By Professor Suwanda H. J. Sugunasiri
It was with a tinge of nostalgia that I read the Vesak greetings of President Barack Obama and Secretary of State John Kerry. It was 35 years ago, in 1981, that I had the pleasure and privilege of introducing the term Vesak to Canada, and organizing the first Vesak in Toronto, said to be the first in North America as well.
The year before, I had taken the initiative, with the help of Fujikawa Sensei of the Toronto Buddhist Church, to bring together the Buddhists of Toronto for the first time. It was to invite participation in an Interfaith Service organized by the Canadian Council of Churches, and sponsored by the World Conference on Religion for Peace, a Japanese outfit. Both Fujikawa Sensei and I were members. The meeting was in a room at the Ontario Institute of Studies in Education (now University of Toronto) where I had earned my doctorate two years earlier.
Invited to speak at the Interfaith Service, I cracked a joke in the course of my presentation. A requirement in Canada when applying for a job is to have a Social Insurance Number, or SIN for short. I said that when I was asked for my SIN, I said that I was a Buddhist and had no sin!
About 75 Buddhists participating in the service, it was decided that we continue to meet. There soon came to be formed the Toronto Buddhist Federation, later renamed, Buddhist Federation of Toronto. Elected the (Founding) Coordinator, a Constitution drafted by me was duly adopted following discussion. The Toronto Buddhist Church, at 918 Bathurst St, opened its doors to BFT, where meetings continued to be held.
Over the history of 2500 years, Buddhism had come to be divided into different schools, taking on the cultural trappings of the country it was introduced to as well. While just about all these groups had come to make up the small Canadian Buddhist mosaic, now for the first time anywhere in the world perhaps, Buddhists had come together, unified under the umbrella of the Buddhist Federation of Toronto. Happily by now were also white Canadians, Anglo-Saxon, and Jewish but also other, who had come to be attracted to Tibetan Buddhism in particular and had formed their own groups.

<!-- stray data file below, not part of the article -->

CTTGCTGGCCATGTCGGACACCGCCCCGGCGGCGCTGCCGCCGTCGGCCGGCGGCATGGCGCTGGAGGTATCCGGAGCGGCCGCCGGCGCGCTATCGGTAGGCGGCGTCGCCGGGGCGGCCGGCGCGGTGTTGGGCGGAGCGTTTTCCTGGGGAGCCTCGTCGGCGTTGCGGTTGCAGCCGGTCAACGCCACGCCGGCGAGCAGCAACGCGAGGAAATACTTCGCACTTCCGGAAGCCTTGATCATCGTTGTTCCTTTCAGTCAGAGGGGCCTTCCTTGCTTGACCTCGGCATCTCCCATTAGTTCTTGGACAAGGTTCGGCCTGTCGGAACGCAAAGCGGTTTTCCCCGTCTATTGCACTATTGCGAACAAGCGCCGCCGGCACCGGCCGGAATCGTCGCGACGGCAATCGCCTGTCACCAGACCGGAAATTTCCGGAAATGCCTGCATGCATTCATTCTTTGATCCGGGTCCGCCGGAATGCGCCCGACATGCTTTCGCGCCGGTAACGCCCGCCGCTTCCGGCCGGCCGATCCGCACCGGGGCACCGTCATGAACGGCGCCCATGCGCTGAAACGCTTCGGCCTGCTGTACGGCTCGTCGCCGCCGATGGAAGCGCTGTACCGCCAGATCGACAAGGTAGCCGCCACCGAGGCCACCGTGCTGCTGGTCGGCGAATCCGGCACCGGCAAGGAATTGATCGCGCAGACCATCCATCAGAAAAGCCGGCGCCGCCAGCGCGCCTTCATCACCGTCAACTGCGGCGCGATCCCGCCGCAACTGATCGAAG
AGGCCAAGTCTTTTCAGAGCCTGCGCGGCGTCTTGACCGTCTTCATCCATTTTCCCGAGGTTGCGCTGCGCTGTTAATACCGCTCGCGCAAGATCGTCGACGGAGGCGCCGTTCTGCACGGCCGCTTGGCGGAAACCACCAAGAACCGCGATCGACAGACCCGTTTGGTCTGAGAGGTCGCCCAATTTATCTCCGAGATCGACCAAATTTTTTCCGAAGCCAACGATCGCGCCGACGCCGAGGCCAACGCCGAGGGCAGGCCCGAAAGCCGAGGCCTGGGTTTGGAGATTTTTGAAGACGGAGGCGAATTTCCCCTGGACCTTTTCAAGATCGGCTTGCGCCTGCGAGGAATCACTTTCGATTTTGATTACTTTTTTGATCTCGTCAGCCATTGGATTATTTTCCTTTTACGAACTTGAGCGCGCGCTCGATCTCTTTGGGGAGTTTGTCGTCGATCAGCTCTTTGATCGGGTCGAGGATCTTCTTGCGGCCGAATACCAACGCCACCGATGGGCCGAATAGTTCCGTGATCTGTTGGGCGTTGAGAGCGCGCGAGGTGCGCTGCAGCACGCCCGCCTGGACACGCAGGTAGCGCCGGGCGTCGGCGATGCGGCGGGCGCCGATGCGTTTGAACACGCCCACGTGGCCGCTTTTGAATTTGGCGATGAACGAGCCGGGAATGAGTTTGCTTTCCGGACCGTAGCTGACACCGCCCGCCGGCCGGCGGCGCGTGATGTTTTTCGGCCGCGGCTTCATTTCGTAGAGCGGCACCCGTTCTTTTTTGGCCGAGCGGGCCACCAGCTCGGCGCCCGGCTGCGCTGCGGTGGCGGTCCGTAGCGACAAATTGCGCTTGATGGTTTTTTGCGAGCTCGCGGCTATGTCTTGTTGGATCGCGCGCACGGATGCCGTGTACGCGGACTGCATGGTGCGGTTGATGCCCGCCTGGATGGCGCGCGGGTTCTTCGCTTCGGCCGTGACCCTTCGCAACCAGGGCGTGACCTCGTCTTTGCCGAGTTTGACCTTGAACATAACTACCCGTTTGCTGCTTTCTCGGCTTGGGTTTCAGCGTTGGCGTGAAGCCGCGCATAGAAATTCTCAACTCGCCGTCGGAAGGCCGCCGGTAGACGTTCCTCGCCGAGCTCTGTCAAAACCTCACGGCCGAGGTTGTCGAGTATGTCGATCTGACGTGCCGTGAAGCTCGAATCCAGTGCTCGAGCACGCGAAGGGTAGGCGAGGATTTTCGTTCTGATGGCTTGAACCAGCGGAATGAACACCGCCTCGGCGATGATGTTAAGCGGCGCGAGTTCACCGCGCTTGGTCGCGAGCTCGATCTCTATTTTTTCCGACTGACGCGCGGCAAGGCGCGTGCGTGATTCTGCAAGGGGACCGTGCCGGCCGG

This was not an opportunity to be lost. Looking for an event to keep the Buddhists united, Vesak appeared on my screen. It was already bringing together the Buddhists of Asia under the aegis of the World Buddhist Federation. So why not?
But I had some misgivings. First, Vesak was the pinnacle event in Sinhala Buddhism. I was afraid that it would be seen as an attempt to shape the newly formed BFT along the lines of Sri Lankan Buddhism. Second, and more troubling for an academic, was that while the event celebrated the triple event of Birth, Enlightenment and Parinibbana ‘Final Demise’, there is no textual evidence of the three events coalescing into the Full Moon Day of May. However, the Full Moon Day was significant for all Buddhists, and provided a common ground. Also, not finding an alternative, I introduced Vesak as our annual Buddhist celebration. It was to my pleasant surprise that it was adopted unanimously.